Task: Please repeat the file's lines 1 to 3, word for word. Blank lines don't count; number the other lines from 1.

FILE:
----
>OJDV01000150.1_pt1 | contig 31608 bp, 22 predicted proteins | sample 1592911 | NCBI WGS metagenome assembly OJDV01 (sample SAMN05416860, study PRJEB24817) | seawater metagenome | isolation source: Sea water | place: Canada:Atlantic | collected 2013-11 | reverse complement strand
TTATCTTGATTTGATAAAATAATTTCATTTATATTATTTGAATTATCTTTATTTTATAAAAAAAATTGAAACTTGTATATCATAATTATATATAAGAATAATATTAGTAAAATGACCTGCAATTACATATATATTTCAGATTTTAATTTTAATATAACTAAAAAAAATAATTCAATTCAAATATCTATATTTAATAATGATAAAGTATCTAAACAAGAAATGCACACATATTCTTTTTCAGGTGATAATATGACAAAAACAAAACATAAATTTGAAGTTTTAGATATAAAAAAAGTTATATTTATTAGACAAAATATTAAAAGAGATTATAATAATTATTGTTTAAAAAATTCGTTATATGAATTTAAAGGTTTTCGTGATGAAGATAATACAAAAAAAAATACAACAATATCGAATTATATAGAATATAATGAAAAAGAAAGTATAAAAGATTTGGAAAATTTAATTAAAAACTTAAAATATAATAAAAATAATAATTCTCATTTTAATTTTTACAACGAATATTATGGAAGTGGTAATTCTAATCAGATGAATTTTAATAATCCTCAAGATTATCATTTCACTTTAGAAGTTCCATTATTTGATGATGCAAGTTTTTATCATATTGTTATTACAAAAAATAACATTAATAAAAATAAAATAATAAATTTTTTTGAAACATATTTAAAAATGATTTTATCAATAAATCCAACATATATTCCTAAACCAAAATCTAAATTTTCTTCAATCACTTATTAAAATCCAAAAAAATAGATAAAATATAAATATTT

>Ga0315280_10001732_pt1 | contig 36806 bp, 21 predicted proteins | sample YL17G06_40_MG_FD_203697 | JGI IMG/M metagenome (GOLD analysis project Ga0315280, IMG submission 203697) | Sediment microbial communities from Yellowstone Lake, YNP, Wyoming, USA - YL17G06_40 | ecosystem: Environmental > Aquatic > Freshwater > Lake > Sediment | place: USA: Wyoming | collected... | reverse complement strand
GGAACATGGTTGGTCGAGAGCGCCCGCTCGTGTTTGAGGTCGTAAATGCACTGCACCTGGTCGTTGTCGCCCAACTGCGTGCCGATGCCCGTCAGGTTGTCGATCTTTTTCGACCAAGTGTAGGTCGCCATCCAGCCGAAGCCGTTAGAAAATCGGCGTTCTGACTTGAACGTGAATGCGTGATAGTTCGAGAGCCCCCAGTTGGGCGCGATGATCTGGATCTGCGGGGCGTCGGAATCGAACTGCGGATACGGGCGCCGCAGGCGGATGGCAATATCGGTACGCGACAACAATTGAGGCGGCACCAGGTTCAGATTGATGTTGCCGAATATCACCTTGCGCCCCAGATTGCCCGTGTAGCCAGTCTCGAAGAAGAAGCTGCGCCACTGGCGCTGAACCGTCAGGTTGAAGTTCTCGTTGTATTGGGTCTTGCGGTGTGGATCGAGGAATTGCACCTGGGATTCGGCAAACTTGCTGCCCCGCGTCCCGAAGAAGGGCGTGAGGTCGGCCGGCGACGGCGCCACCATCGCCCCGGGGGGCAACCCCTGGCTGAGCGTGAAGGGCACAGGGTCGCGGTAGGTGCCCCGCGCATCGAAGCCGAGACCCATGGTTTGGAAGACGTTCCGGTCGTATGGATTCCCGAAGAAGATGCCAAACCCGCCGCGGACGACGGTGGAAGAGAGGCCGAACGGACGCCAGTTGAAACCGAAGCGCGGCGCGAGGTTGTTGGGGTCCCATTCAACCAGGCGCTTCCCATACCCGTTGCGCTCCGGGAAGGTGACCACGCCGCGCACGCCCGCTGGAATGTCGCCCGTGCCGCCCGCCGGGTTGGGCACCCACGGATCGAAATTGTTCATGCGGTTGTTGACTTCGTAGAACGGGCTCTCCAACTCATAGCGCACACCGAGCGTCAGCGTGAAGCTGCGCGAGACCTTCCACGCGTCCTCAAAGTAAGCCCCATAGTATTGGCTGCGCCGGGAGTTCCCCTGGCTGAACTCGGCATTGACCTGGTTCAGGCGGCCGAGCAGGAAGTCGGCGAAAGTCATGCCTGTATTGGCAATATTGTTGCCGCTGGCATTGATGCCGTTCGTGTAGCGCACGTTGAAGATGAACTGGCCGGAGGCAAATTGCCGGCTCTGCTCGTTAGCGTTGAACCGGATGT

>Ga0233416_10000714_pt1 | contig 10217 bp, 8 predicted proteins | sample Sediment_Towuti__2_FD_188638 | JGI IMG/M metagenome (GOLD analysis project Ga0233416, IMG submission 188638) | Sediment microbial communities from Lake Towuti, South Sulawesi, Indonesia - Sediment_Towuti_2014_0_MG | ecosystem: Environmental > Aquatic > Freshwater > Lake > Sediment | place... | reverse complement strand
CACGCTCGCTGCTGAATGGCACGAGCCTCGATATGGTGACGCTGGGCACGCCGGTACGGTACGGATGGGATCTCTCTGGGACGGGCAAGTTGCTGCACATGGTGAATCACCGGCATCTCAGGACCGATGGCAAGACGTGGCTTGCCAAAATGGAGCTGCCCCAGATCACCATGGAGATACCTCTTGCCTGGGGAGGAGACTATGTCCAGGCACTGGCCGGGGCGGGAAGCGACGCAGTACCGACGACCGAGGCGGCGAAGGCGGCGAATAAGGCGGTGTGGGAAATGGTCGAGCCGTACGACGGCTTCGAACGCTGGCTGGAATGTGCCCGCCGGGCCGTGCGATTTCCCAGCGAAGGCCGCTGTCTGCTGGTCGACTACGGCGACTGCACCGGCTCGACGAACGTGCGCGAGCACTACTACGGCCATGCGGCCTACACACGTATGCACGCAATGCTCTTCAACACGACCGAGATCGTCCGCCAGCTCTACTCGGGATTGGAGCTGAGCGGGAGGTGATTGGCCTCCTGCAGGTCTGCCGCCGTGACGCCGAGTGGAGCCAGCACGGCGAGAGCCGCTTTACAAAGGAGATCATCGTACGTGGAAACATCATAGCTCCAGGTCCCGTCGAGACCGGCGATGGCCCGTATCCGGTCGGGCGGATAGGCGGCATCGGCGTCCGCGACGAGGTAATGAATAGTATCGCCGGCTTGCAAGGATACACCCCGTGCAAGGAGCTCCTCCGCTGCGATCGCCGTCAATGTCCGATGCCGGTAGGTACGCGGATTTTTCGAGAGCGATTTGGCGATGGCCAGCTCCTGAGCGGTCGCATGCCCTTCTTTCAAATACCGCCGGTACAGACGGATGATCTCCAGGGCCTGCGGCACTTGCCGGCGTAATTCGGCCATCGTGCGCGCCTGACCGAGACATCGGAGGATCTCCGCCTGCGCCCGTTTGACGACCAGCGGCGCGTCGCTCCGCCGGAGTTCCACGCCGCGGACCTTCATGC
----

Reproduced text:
>OJDV01000150.1_pt1 | contig 31608 bp, 22 predicted proteins | sample 1592911 | NCBI WGS metagenome assembly OJDV01 (sample SAMN05416860, study PRJEB24817) | seawater metagenome | isolation source: Sea water | place: Canada:Atlantic | collected 2013-11 | reverse complement strand
TTATCTTGATTTGATAAAATAATTTCATTTATATTATTTGAATTATCTTTATTTTATAAAAAAAATTGAAACTTGTATATCATAATTATATATAAGAATAATATTAGTAAAATGACCTGCAATTACATATATATTTCAGATTTTAATTTTAATATAACTAAAAAAAATAATTCAATTCAAATATCTATATTTAATAATGATAAAGTATCTAAACAAGAAATGCACACATATTCTTTTTCAGGTGATAATATGACAAAAACAAAACATAAATTTGAAGTTTTAGATATAAAAAAAGTTATATTTATTAGACAAAATATTAAAAGAGATTATAATAATTATTGTTTAAAAAATTCGTTATATGAATTTAAAGGTTTTCGTGATGAAGATAATACAAAAAAAAATACAACAATATCGAATTATATAGAATATAATGAAAAAGAAAGTATAAAAGATTTGGAAAATTTAATTAAAAACTTAAAATATAATAAAAATAATAATTCTCATTTTAATTTTTACAACGAATATTATGGAAGTGGTAATTCTAATCAGATGAATTTTAATAATCCTCAAGATTATCATTTCACTTTAGAAGTTCCATTATTTGATGATGCAAGTTTTTATCATATTGTTATTACAAAAAATAACATTAATAAAAATAAAATAATAAATTTTTTTGAAACATATTTAAAAATGATTTTATCAATAAATCCAACATATATTCCTAAACCAAAATCTAAATTTTCTTCAATCACTTATTAAAATCCAAAAAAATAGATAAAATATAAATATTT

>Ga0315280_10001732_pt1 | contig 36806 bp, 21 predicted proteins | sample YL17G06_40_MG_FD_203697 | JGI IMG/M metagenome (GOLD analysis project Ga0315280, IMG submission 203697) | Sediment microbial communities from Yellowstone Lake, YNP, Wyoming, USA - YL17G06_40 | ecosystem: Environmental > Aquatic > Freshwater > Lake > Sediment | place: USA: Wyoming | collected... | reverse complement strand